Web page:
AB - BackgroundVariability in health behaviours is an important cause of socioeconomic health disparities. Socioeconomic differences in health behaviours are poorly understood. Previous studies have examined whether (single) stressors or psychosocial resources mediate the relationship between socioeconomic position and health or mortality. This study examined: 1) whether the presence of stressors and the absence of resources can be represented by a single underlying factor, and co-occur among those with lower education, 2) whether stressors and resources mediated the relation between education and health behaviours, and 3) addressed the question whether an aggregate measure of stressors and resources has an added effect over the use of individual measures.MethodsQuestionnaire data on sociodemographic variables, stressors, resources, and health behaviours were collected cross-sectionally among inhabitants (n = 3050) of a medium-sized Dutch city (Utrecht). Descriptive statistics and bootstrap analyses for multiple-mediator effects were used to examine the role of stressors and resources in mediating educational associations with health behaviours.ResultsHigher levels of stressors and lower levels of resources could be represented by a single underlying factor, and co-occurred among those with lower educational levels. Stressors and resources partially mediated the relationship between education and four health- behaviours (exercise, breakfast frequency, vegetable consumption and smoking). Financial stress and poor perceived health status were mediating stressors, and social support a strong mediating resource. An aggregate measure of the stressors and resources showed similar associations with health behaviours compared to the summed individual measures.ConclusionsLower educated groups are simultaneously affected by the presence of various stressors and absence of multiple resources, which partially explain socioeconomic differences in health behaviours. Compared to the direct associations of stressors and resources with health behaviours, the association with socioeconomic status was modest. Therefore, besides addressing structural inequalities, interventions promoting financial management, coping with chronic disease, and social skills training have the potential to benefit large parts of the population, most notably the lower educated. Further research is needed to clarify how stressors and resources impact health behaviours, why this differs between behaviours and how these disparities could be alleviated.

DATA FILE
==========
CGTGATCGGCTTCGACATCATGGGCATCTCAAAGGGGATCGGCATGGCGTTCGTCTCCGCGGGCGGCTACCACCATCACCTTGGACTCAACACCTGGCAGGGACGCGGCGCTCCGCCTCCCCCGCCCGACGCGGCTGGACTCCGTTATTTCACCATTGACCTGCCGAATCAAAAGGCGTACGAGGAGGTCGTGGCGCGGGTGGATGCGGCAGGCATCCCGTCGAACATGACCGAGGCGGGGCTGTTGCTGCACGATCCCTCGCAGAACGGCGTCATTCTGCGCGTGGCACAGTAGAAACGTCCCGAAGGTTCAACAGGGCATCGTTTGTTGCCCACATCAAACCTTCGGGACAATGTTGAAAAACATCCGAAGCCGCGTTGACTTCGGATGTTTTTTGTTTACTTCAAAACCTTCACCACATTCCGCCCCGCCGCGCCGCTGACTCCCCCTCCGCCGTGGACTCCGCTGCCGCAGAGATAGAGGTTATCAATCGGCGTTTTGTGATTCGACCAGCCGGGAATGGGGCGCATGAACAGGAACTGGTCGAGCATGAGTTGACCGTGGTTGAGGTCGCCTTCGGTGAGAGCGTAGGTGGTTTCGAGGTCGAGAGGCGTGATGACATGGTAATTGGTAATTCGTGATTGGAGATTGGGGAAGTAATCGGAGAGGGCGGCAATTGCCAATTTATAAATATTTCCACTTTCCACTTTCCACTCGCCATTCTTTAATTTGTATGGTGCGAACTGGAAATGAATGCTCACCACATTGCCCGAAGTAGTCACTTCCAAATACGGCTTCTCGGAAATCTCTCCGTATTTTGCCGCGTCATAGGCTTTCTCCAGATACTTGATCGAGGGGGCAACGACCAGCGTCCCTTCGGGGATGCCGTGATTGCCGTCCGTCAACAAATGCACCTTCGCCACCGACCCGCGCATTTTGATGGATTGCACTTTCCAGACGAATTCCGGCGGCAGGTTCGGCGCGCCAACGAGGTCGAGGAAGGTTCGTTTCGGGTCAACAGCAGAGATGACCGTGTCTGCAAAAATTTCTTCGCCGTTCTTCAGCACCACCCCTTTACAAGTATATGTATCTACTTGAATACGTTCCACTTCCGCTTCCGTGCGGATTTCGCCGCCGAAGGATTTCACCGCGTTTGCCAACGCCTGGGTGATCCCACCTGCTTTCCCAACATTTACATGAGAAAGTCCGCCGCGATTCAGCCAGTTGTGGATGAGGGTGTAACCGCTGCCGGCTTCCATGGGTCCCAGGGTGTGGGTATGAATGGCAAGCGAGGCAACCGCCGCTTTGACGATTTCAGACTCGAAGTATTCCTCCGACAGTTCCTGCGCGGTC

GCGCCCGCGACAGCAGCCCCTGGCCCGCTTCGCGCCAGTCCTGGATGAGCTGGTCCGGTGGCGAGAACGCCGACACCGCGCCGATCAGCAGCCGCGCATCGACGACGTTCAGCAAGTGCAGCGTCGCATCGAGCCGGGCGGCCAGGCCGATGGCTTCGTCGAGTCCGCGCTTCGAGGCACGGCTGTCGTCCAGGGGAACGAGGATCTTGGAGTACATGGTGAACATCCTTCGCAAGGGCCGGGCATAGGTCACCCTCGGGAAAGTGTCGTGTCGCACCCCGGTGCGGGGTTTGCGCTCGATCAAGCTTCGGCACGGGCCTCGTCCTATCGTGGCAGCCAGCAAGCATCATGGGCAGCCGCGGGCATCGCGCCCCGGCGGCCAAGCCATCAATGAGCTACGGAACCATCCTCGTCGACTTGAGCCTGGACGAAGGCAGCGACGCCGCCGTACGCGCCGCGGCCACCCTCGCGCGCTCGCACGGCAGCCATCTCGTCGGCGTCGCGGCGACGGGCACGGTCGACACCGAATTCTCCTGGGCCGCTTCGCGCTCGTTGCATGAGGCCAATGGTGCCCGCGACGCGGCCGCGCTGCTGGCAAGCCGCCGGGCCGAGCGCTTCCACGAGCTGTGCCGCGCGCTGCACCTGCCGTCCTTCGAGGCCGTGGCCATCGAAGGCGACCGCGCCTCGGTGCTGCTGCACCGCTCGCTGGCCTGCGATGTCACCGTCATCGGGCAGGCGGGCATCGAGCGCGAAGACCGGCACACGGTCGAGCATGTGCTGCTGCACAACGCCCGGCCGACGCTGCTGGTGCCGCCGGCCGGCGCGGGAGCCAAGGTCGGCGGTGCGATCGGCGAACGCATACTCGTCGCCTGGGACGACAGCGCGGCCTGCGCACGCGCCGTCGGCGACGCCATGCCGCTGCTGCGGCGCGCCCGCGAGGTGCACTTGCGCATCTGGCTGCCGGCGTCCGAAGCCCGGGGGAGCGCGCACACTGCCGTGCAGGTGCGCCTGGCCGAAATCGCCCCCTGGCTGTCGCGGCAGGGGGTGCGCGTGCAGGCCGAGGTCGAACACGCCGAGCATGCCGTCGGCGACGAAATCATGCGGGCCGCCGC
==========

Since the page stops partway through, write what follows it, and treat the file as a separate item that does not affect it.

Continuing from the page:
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KW - adult

KW - aged

KW - aged, 80 and over

KW - cross-sectional studies

KW - educational status

KW - exercise

KW - female

KW - food habits

KW - health behavior

KW - health status

KW - humans

KW - income

KW - male

KW - middle aged

KW - personal autonomy

KW - questionnaires

KW - smoking

KW - social class

KW - social support

KW - stress, psychological

KW - young adult

U2 - 10.1186/1471-2458-11-798

DO - 10.1186/1471-2458-11-798

M3 - Article

VL - 11

JO - BMC Public Health

JF - BMC Public Health

SN - 1471-2458

M1 - 798

ER -